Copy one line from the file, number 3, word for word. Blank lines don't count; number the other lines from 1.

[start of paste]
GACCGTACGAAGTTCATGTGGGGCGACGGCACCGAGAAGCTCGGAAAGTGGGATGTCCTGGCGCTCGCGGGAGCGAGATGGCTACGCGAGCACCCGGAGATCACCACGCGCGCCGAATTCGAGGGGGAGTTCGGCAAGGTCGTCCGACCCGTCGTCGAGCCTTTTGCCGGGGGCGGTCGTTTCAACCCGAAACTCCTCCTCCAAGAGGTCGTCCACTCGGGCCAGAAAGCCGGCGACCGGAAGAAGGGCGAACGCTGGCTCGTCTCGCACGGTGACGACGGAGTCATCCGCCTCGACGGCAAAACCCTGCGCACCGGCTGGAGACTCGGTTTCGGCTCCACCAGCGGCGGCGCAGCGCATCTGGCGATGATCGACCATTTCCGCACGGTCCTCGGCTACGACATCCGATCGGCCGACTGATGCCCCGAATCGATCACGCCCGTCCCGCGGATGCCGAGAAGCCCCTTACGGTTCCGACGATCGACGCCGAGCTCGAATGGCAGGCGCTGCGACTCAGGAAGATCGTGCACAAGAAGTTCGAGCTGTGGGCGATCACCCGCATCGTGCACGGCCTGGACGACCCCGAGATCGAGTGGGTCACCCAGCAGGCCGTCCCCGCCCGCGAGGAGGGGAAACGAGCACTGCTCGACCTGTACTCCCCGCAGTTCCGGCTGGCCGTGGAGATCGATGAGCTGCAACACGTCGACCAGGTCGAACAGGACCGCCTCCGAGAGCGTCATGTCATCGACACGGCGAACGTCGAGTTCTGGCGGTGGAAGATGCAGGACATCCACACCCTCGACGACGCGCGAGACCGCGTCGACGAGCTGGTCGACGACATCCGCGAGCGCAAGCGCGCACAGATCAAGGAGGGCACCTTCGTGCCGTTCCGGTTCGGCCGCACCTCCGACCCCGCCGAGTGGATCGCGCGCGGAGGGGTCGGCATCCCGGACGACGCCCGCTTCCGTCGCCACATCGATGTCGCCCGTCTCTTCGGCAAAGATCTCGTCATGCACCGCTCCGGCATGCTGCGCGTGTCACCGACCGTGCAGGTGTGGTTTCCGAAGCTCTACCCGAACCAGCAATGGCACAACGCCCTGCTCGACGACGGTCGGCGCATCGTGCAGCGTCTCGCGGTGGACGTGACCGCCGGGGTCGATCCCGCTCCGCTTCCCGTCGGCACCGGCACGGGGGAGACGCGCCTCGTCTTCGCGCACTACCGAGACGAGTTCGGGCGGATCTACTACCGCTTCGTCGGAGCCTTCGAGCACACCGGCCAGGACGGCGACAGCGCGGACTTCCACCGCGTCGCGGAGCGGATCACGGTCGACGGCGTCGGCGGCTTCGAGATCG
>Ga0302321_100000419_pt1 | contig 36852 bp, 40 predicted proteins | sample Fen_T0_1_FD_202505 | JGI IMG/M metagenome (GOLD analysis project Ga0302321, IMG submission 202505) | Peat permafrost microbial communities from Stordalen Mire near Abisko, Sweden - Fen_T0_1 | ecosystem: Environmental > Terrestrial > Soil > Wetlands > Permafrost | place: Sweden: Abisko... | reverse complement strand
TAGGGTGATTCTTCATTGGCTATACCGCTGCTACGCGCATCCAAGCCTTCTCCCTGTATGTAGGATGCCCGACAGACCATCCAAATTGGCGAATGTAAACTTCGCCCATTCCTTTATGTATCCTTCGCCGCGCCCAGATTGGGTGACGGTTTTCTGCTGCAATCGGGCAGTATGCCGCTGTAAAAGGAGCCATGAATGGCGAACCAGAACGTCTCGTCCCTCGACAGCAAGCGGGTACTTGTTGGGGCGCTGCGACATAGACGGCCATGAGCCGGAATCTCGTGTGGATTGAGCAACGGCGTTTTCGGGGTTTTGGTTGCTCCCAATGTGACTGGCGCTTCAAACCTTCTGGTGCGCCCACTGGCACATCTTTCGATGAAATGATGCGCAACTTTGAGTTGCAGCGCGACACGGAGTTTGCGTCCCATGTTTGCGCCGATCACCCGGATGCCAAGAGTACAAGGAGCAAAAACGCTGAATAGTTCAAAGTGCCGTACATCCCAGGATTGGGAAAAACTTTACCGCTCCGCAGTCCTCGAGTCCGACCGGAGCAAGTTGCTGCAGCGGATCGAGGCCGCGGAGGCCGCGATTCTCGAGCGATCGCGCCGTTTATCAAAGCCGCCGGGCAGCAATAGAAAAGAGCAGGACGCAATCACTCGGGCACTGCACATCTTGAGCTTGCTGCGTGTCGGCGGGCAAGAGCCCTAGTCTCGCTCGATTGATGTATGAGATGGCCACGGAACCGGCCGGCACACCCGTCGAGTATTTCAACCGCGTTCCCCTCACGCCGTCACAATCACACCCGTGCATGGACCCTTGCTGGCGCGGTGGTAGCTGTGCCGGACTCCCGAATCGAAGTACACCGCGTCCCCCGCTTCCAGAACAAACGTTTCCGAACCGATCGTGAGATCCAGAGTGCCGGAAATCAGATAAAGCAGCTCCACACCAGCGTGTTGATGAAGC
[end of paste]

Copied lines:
TAGGGTGATTCTTCATTGGCTATACCGCTGCTACGCGCATCCAAGCCTTCTCCCTGTATGTAGGATGCCCGACAGACCATCCAAATTGGCGAATGTAAACTTCGCCCATTCCTTTATGTATCCTTCGCCGCGCCCAGATTGGGTGACGGTTTTCTGCTGCAATCGGGCAGTATGCCGCTGTAAAAGGAGCCATGAATGGCGAACCAGAACGTCTCGTCCCTCGACAGCAAGCGGGTACTTGTTGGGGCGCTGCGACATAGACGGCCATGAGCCGGAATCTCGTGTGGATTGAGCAACGGCGTTTTCGGGGTTTTGGTTGCTCCCAATGTGACTGGCGCTTCAAACCTTCTGGTGCGCCCACTGGCACATCTTTCGATGAAATGATGCGCAACTTTGAGTTGCAGCGCGACACGGAGTTTGCGTCCCATGTTTGCGCCGATCACCCGGATGCCAAGAGTACAAGGAGCAAAAACGCTGAATAGTTCAAAGTGCCGTACATCCCAGGATTGGGAAAAACTTTACCGCTCCGCAGTCCTCGAGTCCGACCGGAGCAAGTTGCTGCAGCGGATCGAGGCCGCGGAGGCCGCGATTCTCGAGCGATCGCGCCGTTTATCAAAGCCGCCGGGCAGCAATAGAAAAGAGCAGGACGCAATCACTCGGGCACTGCACATCTTGAGCTTGCTGCGTGTCGGCGGGCAAGAGCCCTAGTCTCGCTCGATTGATGTATGAGATGGCCACGGAACCGGCCGGCACACCCGTCGAGTATTTCAACCGCGTTCCCCTCACGCCGTCACAATCACACCCGTGCATGGACCCTTGCTGGCGCGGTGGTAGCTGTGCCGGACTCCCGAATCGAAGTACACCGCGTCCCCCGCTTCCAGAACAAACGTTTCCGAACCGATCGTGAGATCCAGAGTGCCGGAAATCAGATAAAGCAGCTCCACACCAGCGTGTTGATGAAGC